Now the Bodhisatta had gone out to fetch fruits and the like 1, leaving his son in the hut. While he was away, this girl, as she wandered about in the forest, came to the hut, in the morning;  and tempting the son of the ascetic with desire of love, destroyed his virtue, and got him under her power. She said to him, “Why dwell here in the forest? Come, let us go to a village and make a home for ourselves. There it is easy to enjoy all the pleasures and passions of sense.” He consented, and said, “My father is now out in the woods looking for wild fruits. When we have seen him, we will both go away together.” Then the girl thought, “This young innocent knows nothing; but his father must have become an ascetic in his old age. When he comes in, he will want to know what I do here, and beat me, and drag me out by the feet, and throw me into the forest. I will get clear away before he comes.” So she said to the lad, “I will go first, and you may follow” ; then pointing out the landmarks, she departed. After she had gone, the lad became sorrowful, and did none of his duties as he was used; but wrapt himself up head and all, and lay down within the hut, fretting.
When the Great Being came in with his wild fruits, he observed the girl’s footmark. “That is a woman’s footprint,” thought he; “my son’s virtue must have been lost.” Then he entered the hut, and laid down the wild fruit, and put the question to his son by repeating the first stanza:
“No wood is chopt, and you have brought no water from the pool,
No fire is kindled: why do you lie mooning like a fool?”
Hearing his father’s voice, the lad rose, and greeted him; and with all respect made known that he could not endure a forest life, repeating a couple of stanzas:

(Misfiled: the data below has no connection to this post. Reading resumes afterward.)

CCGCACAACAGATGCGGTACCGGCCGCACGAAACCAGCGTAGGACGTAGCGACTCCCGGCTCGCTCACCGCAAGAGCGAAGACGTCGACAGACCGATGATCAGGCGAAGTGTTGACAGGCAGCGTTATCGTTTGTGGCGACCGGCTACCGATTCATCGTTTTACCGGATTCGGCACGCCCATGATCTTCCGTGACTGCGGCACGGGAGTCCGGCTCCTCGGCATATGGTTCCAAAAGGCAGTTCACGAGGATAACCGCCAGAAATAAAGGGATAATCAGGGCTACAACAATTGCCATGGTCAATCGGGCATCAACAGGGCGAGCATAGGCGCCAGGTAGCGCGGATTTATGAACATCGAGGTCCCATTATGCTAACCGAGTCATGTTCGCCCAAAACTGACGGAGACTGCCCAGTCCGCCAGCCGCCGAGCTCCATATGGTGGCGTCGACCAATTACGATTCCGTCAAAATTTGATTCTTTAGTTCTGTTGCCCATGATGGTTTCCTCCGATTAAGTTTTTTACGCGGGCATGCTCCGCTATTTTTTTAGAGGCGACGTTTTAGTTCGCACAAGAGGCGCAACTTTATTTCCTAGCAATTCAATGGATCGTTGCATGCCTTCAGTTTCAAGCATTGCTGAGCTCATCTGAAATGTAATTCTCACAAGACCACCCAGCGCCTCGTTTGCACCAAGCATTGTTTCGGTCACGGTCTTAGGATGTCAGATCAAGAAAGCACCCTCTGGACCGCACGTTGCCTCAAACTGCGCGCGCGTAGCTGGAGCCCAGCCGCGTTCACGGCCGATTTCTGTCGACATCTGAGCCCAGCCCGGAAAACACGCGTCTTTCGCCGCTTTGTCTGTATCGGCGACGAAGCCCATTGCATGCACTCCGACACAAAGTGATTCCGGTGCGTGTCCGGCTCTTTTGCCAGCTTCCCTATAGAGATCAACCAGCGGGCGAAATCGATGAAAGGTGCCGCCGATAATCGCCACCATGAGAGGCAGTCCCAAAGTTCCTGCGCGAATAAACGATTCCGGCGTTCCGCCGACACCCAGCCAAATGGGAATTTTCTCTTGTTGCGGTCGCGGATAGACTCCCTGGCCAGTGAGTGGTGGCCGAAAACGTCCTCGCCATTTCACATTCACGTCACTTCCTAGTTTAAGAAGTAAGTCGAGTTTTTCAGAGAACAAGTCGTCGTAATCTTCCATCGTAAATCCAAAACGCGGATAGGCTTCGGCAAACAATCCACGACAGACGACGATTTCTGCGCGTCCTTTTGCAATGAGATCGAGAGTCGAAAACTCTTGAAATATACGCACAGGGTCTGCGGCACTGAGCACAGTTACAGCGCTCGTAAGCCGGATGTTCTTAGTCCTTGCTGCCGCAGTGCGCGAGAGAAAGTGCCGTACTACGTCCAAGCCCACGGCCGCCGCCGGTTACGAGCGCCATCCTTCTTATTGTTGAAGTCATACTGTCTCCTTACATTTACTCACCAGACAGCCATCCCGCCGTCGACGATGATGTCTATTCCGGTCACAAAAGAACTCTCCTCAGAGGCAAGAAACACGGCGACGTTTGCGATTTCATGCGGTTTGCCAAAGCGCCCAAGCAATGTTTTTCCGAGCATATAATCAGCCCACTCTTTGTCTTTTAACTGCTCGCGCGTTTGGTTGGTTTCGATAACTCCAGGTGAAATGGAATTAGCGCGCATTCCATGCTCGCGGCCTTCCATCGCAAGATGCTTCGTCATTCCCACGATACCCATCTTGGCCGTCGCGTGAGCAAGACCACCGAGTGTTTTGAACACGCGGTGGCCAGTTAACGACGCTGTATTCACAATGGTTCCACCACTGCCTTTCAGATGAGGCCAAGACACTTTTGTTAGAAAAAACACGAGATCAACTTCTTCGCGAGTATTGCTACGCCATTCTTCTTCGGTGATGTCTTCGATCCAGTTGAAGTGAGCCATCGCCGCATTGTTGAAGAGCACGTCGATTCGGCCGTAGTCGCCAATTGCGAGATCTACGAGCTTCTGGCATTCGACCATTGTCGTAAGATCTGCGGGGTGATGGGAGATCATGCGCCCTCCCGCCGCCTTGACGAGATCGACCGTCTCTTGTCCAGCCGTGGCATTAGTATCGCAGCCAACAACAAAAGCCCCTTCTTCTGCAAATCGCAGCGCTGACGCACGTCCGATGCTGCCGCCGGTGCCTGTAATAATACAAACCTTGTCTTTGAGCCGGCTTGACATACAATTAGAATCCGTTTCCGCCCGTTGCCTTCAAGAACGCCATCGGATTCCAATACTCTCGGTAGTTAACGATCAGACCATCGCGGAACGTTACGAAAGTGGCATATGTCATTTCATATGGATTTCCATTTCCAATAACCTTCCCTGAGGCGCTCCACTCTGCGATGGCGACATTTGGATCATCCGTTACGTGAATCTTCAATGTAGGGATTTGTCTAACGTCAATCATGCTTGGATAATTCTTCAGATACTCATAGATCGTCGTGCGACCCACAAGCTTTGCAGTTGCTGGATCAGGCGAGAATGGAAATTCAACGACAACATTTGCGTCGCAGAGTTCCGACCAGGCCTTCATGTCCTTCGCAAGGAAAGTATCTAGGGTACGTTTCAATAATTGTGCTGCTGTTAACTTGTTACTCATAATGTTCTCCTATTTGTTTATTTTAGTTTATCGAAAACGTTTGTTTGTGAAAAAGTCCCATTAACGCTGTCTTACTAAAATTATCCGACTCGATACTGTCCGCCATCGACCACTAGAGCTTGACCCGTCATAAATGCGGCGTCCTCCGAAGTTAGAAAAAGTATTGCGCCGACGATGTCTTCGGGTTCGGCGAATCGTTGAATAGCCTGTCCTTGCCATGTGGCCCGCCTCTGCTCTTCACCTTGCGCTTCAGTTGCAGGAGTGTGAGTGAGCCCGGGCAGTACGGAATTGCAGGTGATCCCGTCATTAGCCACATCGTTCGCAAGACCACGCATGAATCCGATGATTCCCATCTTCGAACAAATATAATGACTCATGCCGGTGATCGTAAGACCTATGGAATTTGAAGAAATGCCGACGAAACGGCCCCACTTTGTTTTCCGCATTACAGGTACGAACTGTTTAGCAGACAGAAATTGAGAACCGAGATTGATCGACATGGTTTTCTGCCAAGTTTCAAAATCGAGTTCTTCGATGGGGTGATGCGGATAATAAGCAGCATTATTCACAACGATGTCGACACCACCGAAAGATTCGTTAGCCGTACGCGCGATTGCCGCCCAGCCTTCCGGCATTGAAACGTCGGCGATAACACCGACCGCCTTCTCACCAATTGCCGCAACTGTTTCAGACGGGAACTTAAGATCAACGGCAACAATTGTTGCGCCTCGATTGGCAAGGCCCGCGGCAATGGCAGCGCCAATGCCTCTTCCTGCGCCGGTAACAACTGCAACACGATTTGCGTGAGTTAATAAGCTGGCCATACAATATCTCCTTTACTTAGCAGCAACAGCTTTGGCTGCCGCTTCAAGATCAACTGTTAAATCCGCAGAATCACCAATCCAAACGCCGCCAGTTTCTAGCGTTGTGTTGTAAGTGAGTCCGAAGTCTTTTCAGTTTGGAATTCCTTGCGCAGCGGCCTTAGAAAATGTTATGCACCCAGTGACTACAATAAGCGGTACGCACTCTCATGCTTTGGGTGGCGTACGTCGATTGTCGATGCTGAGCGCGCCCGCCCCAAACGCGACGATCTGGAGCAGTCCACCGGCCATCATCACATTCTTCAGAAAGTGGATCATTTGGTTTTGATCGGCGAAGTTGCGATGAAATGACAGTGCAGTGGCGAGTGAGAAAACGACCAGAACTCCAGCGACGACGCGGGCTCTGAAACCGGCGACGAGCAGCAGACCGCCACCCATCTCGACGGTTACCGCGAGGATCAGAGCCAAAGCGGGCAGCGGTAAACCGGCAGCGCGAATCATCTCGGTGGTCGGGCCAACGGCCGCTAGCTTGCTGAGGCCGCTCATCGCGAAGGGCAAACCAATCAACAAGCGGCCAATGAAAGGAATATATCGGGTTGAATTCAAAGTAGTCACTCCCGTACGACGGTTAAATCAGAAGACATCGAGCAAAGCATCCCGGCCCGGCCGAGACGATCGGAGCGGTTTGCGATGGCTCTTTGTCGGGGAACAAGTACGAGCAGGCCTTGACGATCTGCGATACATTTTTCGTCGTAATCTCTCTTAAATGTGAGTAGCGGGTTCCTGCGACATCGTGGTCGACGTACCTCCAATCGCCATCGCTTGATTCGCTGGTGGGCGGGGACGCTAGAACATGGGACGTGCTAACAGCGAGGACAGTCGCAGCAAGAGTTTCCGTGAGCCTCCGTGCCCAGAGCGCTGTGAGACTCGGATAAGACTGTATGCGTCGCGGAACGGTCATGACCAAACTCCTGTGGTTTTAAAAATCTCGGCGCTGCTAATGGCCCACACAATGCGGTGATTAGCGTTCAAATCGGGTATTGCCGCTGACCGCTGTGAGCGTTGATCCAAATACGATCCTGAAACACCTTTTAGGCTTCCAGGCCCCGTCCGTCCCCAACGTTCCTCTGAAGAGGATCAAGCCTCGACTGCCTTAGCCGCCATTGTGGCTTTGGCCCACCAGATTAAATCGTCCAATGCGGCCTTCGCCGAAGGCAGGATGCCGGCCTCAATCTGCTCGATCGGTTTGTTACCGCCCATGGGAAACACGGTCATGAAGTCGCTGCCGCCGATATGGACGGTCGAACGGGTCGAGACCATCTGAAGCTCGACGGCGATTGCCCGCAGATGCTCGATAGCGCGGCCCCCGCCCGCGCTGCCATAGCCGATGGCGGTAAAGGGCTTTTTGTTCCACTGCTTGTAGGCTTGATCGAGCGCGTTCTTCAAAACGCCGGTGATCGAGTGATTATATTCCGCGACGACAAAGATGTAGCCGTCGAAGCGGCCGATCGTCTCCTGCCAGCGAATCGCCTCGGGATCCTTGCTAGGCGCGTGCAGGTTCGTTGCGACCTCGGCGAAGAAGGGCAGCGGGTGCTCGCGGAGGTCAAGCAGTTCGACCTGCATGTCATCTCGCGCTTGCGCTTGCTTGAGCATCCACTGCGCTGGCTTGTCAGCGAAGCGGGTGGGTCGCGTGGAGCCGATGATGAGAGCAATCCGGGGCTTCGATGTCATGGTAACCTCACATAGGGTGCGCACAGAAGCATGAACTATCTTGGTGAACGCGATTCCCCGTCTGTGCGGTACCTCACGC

“I cannot live in forests: this, O Kassapa, I swear;
Hard is the woodland life, and back to men 2 I would repair.
“Teach me, O brahmin, when I leave, that wheresoe’er I go,
The customs of the countryside I may most fully know.”
 “Very good, my son,” said the Great Being, “I will tell you the customs of the country.” And he repeated this couple of stanzas:
“If ’tis your mind to leave behind the woodland fruits and roots
And dwell in cities, hear me teach the way which that life suits:
“Keep clear of every precipice, from poison keep afar,
Sit never in the mud, and walk with care where serpents are.”
The ascetic’s son, not understanding this pithy counsel, asked:
“What has your precipice to do with the religious way,
Your mud, your poison, and your snake? Come tell me this, I pray.”
The other explained—
“There is a liquor in the world, my son, that men call wine,
Fragrant, delicious, honey-sweet, and cheap, of flavour fine:
This, Nārada, for holy men is poison, say the wise.
“And women in the world can set fools’ wits a whirling round,
They catch young hearts, as hurricanes catch cotton from the ground:
The precipice I mean is this before the good man lies.
“High honours shown by other men, respect and fame and gain,
This is the mud, O Nārada, which holy men may stain.
“Great monarchs with their retinue have in that world dwelling,
And they are great, O Nārada, and each a mighty king:
 “Before the feet of sovereign lords and monarchs walk not thou,
For, Nārada, these are the snakes of whom I spake just now.
“The house thou comest to for food, when men sit down to meat,
If thou see good within that house, there take thy fill, and eat.
“When by another entertained with food or drink, this do:
Eat not too much, nor drink too much, and fleshly lusts eschew.
“From gossip, drink, lewd company, and shops of goldsmith’s ware,
Keep thou afar as those who by the uneven pathway fare.”
As his father went on talking and talking, the lad came to his senses, and said, “Enough of the world for me, dear father!”  Then his father instructed him how to develop kindliness and other good feelings. The son followed his father’s instruction, and ere long caused the ecstasy of mystic meditation to spring up within him. And both of them, father and son, without a break in the trance, were born again in the world of Brahma.
When the Master had ended this discourse, he identified the Birth: “At that time this coarse girl was the young woman, the discontented Brother was the ascetic’s son, and I was the father.”
137:1 I.e. it shall master me too one day.
138:1 Cf. No. 435, Vol. iii.
138:2 Literally “the Kingdom.”